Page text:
Yes, the beloved features that retailers use with WooCommerce are all present in the self-hosted open-source version. So, there is really no difference when it comes to building, designing, and customizing your store to your liking.
The one big difference is the need to find an actual credit card payment processor that can integrate their high-risk payment gateway for your WooCommerce site. They will be the financial entity that will fund your merchant account.
When choosing the best host for your website build, you will want to be sure it can handle the type of website you have in mind. What do we mean by handle? We mean it must have the appropriate data usage capabilities and bandwidth that will allow for a smooth operation within the site.
Next, you’ll need to decide between an unmanaged server and a managed server. An unmanaged server allows for owner freedom. Basically, the owner of the site has to be able to maintain the installed software on the site.
This is a great option for advanced users, offering more flexibility and customization capabilities. However, for users who are not as experienced with website hosting, a managed account will generally be the best option.
A managed server is maintained by the site hosting company. All software is preinstalled and any request for changes typically needs to be done through the host’s support department.
Once you have established your website host and are ready for the right high-risk payment gateway, you will need to be sure you have the right merchant account for your needs with seamless integration via the WooCommerce store.
A merchant account is a business account that gives your business access to a payment gateway to accept credit and debit cards online. Or in person, if that’s your business model.
Payment processors, such as ecspayments.com, for example, specialize in high-risk transaction processing. And high-risk payment processors make it simple to obtain a high-risk merchant account. So, let’s take a closer look at some of these high-risk payment processors and their gateways.
Sometimes it is best to work with a company that has more flexible policies rather than one with a monolithic payment mode. Electronic Cash Systems or ECS Payments gives itself the ability to work with a diverse range of businesses and cater to their needs in a more nuanced manner.
ECS offers high-risk payment gateways for payment processing online and in person with countertop terminals, mobile terminals, and virtual terminal gateways. It facilitates credit, debit, and ACH transactions. Additionally, ECS offers mobile applications, recurring payment options, quick email receipts for customers, and automated end-of-day transaction reports, in addition to other features.
As you can see from the list of high-risk payment gateways above, some companies only work with specific types of businesses. In comparison, ECS Payments works with a wide range of verticals – low and high-risk.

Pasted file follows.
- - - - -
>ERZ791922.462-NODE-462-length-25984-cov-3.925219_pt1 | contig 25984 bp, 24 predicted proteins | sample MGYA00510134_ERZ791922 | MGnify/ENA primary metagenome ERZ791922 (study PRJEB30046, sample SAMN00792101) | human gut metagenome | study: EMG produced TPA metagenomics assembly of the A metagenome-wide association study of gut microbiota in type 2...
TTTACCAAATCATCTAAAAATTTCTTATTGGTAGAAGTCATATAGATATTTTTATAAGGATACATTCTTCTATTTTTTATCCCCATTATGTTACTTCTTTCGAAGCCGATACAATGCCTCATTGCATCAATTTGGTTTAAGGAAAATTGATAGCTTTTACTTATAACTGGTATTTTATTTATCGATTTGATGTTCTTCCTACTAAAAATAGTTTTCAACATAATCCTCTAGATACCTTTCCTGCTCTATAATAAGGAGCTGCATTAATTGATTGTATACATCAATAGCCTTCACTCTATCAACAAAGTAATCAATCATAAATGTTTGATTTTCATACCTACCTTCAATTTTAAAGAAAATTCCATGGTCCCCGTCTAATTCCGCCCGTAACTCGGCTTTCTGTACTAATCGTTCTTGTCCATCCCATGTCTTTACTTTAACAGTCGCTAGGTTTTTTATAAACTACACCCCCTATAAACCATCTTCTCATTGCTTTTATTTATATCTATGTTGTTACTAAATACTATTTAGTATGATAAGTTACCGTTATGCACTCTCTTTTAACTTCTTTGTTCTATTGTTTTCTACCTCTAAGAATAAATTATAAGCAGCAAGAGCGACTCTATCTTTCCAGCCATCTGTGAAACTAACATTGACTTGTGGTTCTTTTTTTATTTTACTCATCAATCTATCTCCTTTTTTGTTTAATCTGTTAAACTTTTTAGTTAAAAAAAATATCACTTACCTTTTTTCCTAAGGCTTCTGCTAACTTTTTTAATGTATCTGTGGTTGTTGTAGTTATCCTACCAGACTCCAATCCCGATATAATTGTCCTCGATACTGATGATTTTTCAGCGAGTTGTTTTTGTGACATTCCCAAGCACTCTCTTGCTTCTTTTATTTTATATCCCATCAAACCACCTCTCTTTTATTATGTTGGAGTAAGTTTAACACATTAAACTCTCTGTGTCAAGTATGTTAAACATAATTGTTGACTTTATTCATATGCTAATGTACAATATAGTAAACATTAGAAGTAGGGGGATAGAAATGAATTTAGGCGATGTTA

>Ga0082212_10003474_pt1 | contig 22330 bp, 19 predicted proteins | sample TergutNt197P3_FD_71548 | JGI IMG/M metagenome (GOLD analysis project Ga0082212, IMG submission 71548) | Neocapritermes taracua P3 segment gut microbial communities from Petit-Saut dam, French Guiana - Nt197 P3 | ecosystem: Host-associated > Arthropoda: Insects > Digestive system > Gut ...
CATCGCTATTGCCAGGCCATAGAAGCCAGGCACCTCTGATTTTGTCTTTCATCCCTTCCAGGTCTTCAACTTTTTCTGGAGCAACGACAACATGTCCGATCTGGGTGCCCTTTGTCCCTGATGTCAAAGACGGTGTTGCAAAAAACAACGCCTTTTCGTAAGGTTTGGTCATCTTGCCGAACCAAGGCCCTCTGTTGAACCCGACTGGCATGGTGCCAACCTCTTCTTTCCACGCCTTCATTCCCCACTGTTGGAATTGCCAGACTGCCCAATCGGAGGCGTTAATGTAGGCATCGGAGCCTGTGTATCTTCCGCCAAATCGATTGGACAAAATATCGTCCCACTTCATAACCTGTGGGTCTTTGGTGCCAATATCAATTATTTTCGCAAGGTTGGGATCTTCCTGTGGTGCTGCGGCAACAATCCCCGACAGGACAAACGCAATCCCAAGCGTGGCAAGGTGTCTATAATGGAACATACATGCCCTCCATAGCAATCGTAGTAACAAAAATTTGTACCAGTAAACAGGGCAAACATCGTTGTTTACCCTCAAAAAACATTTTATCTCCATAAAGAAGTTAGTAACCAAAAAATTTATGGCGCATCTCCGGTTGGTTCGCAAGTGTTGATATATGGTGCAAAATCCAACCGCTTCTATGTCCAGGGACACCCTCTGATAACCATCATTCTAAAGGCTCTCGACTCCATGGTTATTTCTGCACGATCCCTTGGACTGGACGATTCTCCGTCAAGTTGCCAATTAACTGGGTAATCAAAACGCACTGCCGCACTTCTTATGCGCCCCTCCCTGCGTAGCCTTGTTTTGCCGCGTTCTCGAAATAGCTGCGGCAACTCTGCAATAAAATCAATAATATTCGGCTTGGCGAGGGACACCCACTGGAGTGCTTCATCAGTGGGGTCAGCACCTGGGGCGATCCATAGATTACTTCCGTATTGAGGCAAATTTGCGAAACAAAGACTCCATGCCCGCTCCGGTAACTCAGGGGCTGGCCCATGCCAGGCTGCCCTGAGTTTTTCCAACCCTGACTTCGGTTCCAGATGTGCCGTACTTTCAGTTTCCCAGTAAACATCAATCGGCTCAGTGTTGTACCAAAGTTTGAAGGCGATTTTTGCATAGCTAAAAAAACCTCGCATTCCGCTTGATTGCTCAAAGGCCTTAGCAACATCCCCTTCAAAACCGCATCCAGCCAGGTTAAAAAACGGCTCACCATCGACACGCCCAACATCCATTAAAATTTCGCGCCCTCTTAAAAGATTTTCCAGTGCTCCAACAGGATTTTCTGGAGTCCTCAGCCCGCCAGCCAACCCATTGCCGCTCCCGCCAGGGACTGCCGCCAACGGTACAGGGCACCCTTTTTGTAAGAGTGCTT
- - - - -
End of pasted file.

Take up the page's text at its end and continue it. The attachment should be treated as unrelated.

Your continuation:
Some low-risk industries ECS works with include:
Whereas ECS’s high-risk industries may include:
Moreover, ECS has other business solutions that could round out your payment solutions suite, such as ATM and banking services and even business loans and consumer financing options.
If your business has bad credit or you do personally, the answer is probably yes. If you sell big-ticket items, the answer is probably yes. If your chargeback ratio is above 1%, the answer is probably yes. And if your business is brand new, with no history of processing payments, the answer is probably yes. Lastly, if your business is an industry associated with risky products or one that creates potential legal consequences, you will probably need a high-risk credit card processor to service your needs.
As discussed, the behind-the-scenes of a high-risk payment processor are not so different from that of a low-risk payment processor. There may be, however, additional safety protocols such as browser fingerprinting, IP blocking, historical card database checks, and email matching.
The payment processor itself may require you to keep a rolling reserve on hand to cover chargebacks. And structurally, they may be more adept at handling large transaction volumes or international payments. Whatever the particular needs of your business are, a high-risk payment gateways online and for in-person transactions make it possible for your business to have a digital cash flow by collecting debit, credit, ACH, and eCheck payments.
To contact sales, click HERE. And to learn more about ECS High-Risk Payment Gateways visit High-Risk.
ECS Payments is committed to providing quality merchant services.
Our aim is to be a “One Stop Shop” for all payment and product needs.